Our Ocean County Criminal Lawyers know that bullying is problem.
Did you know that a bullying lawyer can assist you?
Our experienced stalking-bullying attorneys can assist you right here at our Monmouth County Law Firm. New Jersey’s legislature has strengthening standards for preventing, reporting, investigating, and responding to incidents of bullying in order to help to reduce the risk of suicide among students and avert not only the needless loss of a young life, but also the tragedy that such loss represents to the student’s family and the community at large.
In other words, the State has identified that bullying is a big problem.
At Riviere Cresci & Singer LLC, we know that if you want results, you need criminal defense attorneys and you need criminal law masters to handle every detail of your case.
Call Riviere Cresci & Singer LLC right away to speak with a criminal defense lawyer.
Under N.J.S.A. 18A:37-15, each school district is granted local control over the contents of the policy and ancillary procedures, but, at a minimum, the ten components listed in the authorizing statute must be included in a school district’s policy prohibiting harassment, intimidation and bullying.
Some of the provisions of the authorizing statute call for the school district to stipulate the consequences and appropriate remedial actions for the following instances:
1) persons violating the policy;
2) persons who engage in reprisal or retaliation against someone who reports a violation of the policy; and
3) persons who falsely report allegations of harassment, intimidation or bullying as a means of retaliation or as a means of harassment, intimidation or bullying.
Another provision of the statute requires the school district’s policy to articulate the range of different measures a school will take to respond to violations of the policy. This is according to New Jersey’s “Anti-Bullying Bill of Rights Act.”
When the School fails at its mandated task, parents and guardians may want to find an alternative to a bullying problem that the school district can’t seem to handle. New Jersey’s stalking law (N.J.S.A. 2C:12-10) is a law that can be used to deter bullying in severe cases.
N.J.S. 2C:12-10, specifies that a person is guilty of stalking if they intentionally engage in a course of conduct directed at a specific person that would cause a reasonable individual to fear for their safety or suffer other emotional distress. This is deemed to be a crime in the fourth degree. It is upgraded to a third degree offense for subsequent convictions, if the offender is in breach of an order prohibiting such behavior or is on parole for any offense. (Upon a conviction, such conviction is considered grounds for a permanent restraining order and is applied automatically upon a guilty plea or sentencing, unless the victim requests otherwise.)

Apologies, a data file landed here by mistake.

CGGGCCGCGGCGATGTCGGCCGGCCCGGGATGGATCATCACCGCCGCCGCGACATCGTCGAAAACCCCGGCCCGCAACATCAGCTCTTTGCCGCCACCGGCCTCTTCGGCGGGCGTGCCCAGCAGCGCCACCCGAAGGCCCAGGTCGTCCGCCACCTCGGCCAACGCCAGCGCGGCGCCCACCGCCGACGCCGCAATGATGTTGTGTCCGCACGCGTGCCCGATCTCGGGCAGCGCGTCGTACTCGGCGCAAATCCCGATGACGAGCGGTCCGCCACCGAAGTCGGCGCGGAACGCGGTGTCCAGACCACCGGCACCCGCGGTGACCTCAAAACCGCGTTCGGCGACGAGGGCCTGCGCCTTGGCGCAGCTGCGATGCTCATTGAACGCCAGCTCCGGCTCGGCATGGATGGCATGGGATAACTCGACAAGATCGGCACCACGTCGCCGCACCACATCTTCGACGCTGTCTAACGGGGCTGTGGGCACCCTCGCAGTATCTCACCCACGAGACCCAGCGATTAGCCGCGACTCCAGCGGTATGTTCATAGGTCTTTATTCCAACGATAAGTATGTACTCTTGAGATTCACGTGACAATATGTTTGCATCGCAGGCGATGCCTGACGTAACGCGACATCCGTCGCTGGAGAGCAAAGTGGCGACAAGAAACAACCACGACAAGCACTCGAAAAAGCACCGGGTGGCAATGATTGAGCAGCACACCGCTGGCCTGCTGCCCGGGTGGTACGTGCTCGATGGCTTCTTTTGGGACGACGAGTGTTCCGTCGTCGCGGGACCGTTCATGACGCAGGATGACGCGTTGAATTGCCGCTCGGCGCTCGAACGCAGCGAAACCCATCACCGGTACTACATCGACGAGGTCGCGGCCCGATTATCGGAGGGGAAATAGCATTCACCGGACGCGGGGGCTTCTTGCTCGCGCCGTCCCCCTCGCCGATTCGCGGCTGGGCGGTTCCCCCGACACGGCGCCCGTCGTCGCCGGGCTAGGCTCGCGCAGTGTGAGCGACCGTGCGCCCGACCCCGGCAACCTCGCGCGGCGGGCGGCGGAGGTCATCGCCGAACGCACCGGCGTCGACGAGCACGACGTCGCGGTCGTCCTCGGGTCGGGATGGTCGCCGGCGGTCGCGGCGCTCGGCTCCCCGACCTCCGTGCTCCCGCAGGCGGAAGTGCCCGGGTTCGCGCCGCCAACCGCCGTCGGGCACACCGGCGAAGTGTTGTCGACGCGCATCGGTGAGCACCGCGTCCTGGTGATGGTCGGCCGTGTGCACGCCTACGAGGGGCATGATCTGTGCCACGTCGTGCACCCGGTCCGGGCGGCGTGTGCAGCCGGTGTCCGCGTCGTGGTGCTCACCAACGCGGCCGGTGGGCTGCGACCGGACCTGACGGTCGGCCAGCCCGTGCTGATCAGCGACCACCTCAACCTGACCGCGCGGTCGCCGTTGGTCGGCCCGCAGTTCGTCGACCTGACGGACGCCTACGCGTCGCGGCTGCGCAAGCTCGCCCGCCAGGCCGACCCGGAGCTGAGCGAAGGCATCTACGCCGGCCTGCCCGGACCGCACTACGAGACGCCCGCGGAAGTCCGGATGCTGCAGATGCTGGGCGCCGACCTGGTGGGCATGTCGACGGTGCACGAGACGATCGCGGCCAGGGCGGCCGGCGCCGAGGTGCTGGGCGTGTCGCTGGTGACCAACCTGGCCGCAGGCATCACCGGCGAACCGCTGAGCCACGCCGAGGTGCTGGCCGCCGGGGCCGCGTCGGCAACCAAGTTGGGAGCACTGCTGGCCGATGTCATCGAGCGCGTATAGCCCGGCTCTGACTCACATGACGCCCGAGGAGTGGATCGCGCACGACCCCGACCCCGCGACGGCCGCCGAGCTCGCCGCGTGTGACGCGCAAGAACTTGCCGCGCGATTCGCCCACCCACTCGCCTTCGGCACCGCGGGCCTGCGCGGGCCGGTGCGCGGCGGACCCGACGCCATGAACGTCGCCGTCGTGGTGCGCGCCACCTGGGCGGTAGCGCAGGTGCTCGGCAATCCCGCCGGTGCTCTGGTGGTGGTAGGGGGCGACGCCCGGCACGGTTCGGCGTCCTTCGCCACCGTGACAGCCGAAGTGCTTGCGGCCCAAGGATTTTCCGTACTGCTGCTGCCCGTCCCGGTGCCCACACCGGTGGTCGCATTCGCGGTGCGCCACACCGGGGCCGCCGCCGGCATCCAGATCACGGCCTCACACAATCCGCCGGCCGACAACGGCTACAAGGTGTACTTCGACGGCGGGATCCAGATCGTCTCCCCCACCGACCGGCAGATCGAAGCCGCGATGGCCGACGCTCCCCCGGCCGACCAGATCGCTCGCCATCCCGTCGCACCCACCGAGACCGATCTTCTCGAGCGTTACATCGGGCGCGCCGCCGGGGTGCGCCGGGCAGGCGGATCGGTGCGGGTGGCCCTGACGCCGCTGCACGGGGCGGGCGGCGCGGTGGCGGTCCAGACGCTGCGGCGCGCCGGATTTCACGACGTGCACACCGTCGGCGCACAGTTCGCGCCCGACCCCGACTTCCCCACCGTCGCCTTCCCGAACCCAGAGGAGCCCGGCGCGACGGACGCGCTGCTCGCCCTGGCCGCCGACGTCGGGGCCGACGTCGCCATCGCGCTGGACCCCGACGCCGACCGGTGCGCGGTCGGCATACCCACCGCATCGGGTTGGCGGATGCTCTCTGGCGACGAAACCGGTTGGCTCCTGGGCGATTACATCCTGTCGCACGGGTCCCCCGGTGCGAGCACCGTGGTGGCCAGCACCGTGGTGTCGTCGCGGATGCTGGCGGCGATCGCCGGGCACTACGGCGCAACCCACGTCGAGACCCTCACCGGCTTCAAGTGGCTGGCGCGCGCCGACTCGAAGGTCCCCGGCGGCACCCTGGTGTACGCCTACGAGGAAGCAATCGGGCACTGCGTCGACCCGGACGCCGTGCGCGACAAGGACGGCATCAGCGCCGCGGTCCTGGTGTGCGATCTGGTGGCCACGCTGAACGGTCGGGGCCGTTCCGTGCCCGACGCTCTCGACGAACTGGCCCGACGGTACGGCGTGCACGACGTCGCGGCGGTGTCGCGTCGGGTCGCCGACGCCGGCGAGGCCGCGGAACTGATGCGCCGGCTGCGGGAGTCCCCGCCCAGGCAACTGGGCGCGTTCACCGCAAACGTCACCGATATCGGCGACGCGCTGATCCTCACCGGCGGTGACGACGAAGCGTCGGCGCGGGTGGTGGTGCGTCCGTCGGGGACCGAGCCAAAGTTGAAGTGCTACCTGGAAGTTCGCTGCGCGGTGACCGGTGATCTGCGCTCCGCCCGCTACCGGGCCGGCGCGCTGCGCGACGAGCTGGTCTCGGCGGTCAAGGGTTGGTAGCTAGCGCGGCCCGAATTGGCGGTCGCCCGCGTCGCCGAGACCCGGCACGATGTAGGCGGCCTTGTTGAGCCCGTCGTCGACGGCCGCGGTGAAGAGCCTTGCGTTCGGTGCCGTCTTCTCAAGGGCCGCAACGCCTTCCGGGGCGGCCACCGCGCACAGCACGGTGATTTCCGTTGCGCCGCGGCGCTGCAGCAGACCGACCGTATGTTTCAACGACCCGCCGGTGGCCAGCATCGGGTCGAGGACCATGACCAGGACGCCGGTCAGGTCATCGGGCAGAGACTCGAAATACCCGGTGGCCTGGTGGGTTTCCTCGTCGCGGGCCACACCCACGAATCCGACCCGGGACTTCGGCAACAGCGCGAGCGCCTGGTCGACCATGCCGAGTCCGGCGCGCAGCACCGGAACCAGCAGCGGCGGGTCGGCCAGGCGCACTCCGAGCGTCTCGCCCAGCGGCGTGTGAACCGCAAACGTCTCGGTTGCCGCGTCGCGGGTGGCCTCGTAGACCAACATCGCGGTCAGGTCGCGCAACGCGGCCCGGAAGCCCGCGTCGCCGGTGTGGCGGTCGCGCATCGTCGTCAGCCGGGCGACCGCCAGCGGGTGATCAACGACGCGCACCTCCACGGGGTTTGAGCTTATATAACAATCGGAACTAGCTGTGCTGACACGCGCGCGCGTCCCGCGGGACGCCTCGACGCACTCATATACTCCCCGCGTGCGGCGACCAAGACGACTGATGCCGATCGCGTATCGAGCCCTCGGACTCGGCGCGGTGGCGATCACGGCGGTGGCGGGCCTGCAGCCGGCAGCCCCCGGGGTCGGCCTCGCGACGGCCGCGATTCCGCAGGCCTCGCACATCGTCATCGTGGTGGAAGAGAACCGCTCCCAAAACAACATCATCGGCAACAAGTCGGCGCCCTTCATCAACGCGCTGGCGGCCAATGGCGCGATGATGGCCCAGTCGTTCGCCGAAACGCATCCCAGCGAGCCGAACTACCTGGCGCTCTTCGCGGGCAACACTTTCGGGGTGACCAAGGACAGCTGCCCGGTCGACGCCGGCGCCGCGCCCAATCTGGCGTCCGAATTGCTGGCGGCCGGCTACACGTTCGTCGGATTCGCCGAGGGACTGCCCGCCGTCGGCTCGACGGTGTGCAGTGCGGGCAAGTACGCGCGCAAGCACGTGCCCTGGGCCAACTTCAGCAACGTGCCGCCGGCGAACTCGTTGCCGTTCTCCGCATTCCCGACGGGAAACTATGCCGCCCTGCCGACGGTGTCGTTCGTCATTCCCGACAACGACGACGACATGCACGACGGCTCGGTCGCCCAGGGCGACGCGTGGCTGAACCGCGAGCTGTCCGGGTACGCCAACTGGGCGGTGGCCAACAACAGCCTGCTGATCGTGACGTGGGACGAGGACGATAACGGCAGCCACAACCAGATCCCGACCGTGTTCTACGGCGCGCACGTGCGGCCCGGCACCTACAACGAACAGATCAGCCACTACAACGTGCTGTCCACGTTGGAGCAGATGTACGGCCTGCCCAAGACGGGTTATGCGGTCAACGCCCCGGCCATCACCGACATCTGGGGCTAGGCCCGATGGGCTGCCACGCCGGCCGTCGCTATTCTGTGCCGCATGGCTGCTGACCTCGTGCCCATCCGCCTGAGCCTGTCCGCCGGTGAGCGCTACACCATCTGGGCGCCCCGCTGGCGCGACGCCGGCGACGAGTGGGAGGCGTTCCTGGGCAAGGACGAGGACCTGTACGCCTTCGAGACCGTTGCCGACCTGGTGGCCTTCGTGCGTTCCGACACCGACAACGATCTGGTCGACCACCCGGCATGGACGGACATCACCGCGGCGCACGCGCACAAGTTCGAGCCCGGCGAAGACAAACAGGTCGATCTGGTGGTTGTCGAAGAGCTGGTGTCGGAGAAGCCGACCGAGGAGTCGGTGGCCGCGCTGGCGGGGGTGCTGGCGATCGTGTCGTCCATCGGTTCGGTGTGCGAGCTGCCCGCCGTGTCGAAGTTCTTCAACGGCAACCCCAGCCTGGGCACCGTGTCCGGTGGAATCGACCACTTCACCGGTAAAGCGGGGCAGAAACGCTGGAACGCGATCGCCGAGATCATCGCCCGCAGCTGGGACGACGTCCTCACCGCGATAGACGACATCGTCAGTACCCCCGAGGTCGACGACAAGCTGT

Example: The Dreaded walk home or bus ride home from school -Your son or daughter is being followed home by a particular bully and is fearful for their safe passage home or is being subjected to sever emotional distress. N.J.S.A.2C:12-10.2, possibly could be used to obtain a protective order from the Court to stop such behavior. Once the protective Order is in place a violation of such an order would subject the violator to the criminal or juvenile justice system.
In any case involving an allegation of stalking in which the victim is a child under the age of 18 or is developmentally disabled as defined N.J.S.A. 5:5-44.4, or where the victim is 18 years of age or older and is mentally defective as defined in N.J.S.A. 2C:14-1h, the court may issue a temporary restraining order against the defendant prohibiting contact between the defendant and the victim. This directive sets out the procedures to be followed in such situations.
N.J.S.A. 2C:12-10.2, specifies that its provisions are in addition to, not in lieu of, the pre-existing law that provides that a judgment of conviction for stalking automatically operates as an application for a permanent restraining order (N.J.S.A.2C:12- 10.1).
A parent or guardian may seek relief on an emergent ex parte basis, with the judge to make the decision regarding the emergent relief “forthwith.” If the judge determines that the child or mentally defective adult is in danger of being stalked by the defendant, the judge is to issue a temporary restraining order limiting defendant’s contact with the person being stalked. The court also may grant any other relief specified in the stalking law.
When your child is being bullied via the internet there is also law in New Jersey which affords your child protection via New Jersey’s Cyber harassment laws. A person commits cyber-harassment much the same as in the “the dreaded walk/bus ride home” scenario. Except now the “cyber-bully” can continue their abhorrent behavior, virtually, through the internet and cyber space with the same purpose to emotionally harm your child.
N.J.S.A. 2C:33-4.1, specifies that a person commits the crime of cyber-harassment if, while making a communication in an online capacity via any electronic device or through a social networking site and with the purpose to harass another, the person:
(1) threatens to inflict injury or physical harm to any person or the property of any person;
(2) knowingly sends, posts, comments, requests, suggests, or proposes any lewd, indecent, or obscene material to or about a person with the intent to emotionally harm a reasonable person or place a reasonable person in fear of physical or emotional harm to his person; or
(3) threatens to commit any crime against the person or the person’s property.
If you feel at loss to save your child from a relentless bully and are looking for experienced cyber bullying attorneys to help put a stop to a bully, call our law firm today for a consultation about your situation.